Mr White Goose had been at the pond for a long as I can remember, and during lockdown he and his first wife, Mrs White Goose, became part of our lives. We regularly visited them on lockdown walks, and they got used to us. We got to know the Fishing Man, who was irritating because he wasn't supposed to fish there ('No Fishing', said the huge notice on the wall at the back of the pond). The rich people's servants from the house that backed on to the pond used to sit on a bench and chat to the majestic feathery couple on warm summer evenings.
Then one day, disaster struck: Mrs White Goose was gone, and all that was left was a sad little pile of snowy feathers. The fox had been, and carried her off to a terrible destiny. Mr White Goose was distraught. He shouted and hissed, calling out for days. The Irritating Fisherman told us that she had been exhausted by laying eggs (which were also gobbled up by the hungry fox), and hadn't been able to escape.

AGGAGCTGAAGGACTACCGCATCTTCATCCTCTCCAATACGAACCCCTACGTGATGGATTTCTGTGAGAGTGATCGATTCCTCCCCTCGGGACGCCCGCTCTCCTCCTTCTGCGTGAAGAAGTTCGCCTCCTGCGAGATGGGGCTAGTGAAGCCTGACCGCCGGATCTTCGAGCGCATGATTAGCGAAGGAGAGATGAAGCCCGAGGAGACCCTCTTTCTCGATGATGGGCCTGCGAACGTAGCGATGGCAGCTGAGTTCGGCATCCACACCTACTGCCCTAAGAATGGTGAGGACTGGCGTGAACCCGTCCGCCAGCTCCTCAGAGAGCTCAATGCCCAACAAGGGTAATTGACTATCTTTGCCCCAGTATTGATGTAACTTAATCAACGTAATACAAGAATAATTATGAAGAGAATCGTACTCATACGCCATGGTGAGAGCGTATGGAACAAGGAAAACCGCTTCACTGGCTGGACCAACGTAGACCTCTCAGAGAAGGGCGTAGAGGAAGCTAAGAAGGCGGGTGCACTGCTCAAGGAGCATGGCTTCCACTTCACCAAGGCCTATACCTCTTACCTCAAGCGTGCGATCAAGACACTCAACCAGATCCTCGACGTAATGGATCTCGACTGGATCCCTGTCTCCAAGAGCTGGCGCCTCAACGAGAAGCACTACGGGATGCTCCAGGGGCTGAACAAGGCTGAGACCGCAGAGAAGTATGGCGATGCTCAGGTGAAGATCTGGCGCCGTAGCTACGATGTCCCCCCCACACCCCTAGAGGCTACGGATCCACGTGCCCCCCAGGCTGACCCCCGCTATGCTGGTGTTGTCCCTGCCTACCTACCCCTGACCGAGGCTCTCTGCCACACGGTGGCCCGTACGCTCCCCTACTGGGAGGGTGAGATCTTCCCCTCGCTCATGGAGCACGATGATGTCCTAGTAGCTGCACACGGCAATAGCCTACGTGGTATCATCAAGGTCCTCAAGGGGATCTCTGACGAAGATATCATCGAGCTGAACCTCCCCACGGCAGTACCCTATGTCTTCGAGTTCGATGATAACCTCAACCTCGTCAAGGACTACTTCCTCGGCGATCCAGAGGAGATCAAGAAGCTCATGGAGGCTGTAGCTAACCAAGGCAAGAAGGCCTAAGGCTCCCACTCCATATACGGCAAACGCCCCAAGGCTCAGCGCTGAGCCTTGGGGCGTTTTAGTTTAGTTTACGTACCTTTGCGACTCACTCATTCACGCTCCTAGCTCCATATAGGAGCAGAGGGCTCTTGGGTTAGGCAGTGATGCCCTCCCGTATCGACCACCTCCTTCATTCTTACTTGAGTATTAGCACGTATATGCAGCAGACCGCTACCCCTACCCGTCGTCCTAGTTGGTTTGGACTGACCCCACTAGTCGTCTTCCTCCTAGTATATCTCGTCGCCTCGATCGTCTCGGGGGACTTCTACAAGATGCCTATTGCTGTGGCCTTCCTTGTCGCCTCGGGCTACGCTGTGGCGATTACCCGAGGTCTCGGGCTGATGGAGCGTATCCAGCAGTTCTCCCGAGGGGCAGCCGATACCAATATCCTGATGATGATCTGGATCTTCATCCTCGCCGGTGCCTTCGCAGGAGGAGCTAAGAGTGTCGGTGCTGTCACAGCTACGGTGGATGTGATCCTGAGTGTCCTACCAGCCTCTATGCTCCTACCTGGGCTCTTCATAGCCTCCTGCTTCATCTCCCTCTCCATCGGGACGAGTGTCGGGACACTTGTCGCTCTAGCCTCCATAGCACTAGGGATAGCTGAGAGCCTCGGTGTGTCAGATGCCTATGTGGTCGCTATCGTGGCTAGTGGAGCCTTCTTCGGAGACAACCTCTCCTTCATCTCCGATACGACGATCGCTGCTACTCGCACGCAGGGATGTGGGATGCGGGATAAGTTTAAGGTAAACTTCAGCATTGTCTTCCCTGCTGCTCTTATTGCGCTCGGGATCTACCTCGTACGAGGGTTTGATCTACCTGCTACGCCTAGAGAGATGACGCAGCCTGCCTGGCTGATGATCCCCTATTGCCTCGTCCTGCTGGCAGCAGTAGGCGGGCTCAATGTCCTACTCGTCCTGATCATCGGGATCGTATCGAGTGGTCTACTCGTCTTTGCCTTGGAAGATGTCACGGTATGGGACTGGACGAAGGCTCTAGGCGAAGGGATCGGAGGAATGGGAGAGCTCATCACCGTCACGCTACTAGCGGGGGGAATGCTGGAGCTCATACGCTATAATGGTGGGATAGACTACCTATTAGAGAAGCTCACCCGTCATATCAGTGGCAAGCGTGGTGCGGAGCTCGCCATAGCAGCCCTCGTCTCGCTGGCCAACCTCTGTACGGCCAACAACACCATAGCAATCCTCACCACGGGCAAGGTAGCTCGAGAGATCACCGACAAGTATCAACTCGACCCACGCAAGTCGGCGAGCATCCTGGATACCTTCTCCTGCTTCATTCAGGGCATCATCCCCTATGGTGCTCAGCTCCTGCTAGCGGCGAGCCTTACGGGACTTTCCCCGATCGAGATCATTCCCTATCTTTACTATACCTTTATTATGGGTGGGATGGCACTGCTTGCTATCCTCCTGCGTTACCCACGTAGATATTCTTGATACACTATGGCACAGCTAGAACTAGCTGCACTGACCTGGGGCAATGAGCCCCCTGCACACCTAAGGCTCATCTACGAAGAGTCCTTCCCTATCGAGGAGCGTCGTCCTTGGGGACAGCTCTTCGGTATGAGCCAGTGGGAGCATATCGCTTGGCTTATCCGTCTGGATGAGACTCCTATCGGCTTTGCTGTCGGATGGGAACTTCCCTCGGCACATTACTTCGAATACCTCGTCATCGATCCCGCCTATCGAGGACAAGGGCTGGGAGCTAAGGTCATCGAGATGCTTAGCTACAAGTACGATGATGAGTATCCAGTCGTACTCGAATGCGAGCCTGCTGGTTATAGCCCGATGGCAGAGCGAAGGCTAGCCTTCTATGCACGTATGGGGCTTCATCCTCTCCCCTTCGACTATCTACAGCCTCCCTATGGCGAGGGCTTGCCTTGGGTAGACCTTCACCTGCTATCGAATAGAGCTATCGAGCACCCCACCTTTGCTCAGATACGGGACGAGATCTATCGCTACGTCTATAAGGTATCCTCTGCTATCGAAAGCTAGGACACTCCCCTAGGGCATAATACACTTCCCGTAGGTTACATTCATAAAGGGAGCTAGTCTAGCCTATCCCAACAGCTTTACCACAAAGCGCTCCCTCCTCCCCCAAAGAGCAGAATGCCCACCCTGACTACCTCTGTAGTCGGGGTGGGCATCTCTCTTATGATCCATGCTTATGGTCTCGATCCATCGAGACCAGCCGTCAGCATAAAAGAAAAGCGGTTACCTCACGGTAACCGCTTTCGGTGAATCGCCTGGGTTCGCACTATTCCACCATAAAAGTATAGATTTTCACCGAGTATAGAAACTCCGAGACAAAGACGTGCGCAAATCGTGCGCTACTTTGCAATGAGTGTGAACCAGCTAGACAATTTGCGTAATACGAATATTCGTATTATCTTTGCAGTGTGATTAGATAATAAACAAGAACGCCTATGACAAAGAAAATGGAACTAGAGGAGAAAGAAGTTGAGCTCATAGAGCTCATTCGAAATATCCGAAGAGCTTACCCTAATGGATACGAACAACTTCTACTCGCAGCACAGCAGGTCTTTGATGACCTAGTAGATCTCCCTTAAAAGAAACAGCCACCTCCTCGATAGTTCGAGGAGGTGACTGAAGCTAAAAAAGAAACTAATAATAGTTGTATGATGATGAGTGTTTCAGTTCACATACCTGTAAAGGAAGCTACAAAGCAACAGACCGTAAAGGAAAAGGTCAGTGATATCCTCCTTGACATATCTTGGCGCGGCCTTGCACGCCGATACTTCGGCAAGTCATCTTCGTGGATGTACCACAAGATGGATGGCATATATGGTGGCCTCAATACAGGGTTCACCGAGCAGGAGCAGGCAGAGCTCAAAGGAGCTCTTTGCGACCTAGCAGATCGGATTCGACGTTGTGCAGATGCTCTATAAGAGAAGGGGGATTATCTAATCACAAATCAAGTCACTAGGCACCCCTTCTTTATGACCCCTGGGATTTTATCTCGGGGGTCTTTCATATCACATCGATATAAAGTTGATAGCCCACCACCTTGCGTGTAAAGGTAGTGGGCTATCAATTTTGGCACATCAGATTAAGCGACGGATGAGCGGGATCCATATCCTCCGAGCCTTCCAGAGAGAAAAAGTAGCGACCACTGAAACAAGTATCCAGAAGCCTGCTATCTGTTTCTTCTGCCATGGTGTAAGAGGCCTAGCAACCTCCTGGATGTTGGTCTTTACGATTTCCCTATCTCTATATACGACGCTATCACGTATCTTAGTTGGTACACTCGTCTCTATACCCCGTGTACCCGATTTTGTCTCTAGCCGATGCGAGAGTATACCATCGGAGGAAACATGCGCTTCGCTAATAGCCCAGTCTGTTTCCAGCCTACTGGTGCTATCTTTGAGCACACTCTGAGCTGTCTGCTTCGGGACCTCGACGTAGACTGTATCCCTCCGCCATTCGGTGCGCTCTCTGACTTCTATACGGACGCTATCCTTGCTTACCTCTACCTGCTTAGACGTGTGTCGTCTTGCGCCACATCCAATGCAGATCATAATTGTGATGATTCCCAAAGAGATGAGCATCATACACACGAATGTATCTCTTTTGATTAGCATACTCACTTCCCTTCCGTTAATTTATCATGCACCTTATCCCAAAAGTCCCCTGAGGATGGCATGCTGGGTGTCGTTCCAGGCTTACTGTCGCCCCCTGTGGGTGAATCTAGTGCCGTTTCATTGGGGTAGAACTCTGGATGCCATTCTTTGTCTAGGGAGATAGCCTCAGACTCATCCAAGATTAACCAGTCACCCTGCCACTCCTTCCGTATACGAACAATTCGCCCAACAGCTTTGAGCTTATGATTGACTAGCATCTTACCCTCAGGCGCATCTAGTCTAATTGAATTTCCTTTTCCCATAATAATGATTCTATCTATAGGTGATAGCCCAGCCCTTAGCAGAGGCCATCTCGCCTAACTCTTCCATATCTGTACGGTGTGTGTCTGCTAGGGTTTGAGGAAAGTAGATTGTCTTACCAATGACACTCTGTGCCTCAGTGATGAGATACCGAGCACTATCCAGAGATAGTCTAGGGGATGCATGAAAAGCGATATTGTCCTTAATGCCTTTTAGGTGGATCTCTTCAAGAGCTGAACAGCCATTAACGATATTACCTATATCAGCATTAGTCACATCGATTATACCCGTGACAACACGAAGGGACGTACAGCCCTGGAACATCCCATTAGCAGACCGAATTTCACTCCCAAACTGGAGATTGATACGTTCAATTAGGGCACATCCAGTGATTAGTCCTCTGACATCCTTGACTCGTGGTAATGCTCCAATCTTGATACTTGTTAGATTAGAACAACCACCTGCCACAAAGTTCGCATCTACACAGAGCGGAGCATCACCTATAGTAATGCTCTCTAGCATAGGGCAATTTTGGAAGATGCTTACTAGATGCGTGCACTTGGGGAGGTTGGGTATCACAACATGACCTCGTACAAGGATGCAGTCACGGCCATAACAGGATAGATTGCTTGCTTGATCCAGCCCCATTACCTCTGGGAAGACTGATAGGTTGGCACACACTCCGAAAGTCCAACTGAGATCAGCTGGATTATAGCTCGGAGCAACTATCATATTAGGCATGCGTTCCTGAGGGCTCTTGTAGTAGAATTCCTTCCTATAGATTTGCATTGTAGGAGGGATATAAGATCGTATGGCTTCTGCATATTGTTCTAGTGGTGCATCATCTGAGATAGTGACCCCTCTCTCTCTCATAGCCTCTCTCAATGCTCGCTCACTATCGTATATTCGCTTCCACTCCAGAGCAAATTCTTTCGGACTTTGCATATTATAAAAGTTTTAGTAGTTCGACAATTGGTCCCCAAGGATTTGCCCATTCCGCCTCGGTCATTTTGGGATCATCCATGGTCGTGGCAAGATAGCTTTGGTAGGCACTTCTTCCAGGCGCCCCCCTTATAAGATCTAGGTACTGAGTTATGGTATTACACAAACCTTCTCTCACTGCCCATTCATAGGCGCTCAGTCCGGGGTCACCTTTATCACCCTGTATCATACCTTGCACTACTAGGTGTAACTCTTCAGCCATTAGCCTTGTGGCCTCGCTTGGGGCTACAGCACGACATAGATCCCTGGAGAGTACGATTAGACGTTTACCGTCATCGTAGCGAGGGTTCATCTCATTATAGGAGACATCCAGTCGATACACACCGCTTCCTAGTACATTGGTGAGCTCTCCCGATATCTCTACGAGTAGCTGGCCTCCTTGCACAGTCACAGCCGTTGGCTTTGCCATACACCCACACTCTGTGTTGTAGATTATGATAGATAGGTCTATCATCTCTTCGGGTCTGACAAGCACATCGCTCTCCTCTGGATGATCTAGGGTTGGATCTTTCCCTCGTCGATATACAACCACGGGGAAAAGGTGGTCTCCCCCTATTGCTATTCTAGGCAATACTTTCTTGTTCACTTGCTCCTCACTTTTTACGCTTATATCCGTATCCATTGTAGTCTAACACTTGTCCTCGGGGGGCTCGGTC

About six months later, a new Mrs White Goose appeared. She had angel wing, which means that a wing fails to develop properly and sticks out sideways. This is what waterfowl suffer from when we humans feed them white bread: it's not a good diet for ducks and geese, let alone humans.
Mr White Goose gently courted Mrs White Goose 2. They sailed quietly through the water for a few days, socially distanced. They weren't sure. The nibbled grass together, and gradually became companions. Together, they bullied the ducks. Together, they shrieked at the horrid heron that hunched on the duck house staring them out. Together, they honked at us aggressively because they Don't Know How To Be Nice.
We got used to Mrs White Goose 2 and her oddly architectured wing.
Well, on Boxing Day me and the Offsprogs went for a walk. Over towards the pond, a large white pile lay lifeless on the side. 'Probably just plastic bags', swerved Offsprog Two. Alas, the next day I went up on my own. The carcass of Mrs White Goose 2 had been removed, and there was a pale drift of small feathers scattered on the ground.
The fox had been back, and with her poor wing she had been helpless. Mr White Goose called and called for her: it was heartbreaking.
And then one day, he too had gone. We think think that he has gone to a sanctuary. I hope he has, anyway. Now, there are some elegant Canada geese, who are safe to swish about on the water without being ordered to go away.
It's just not the same up there any more.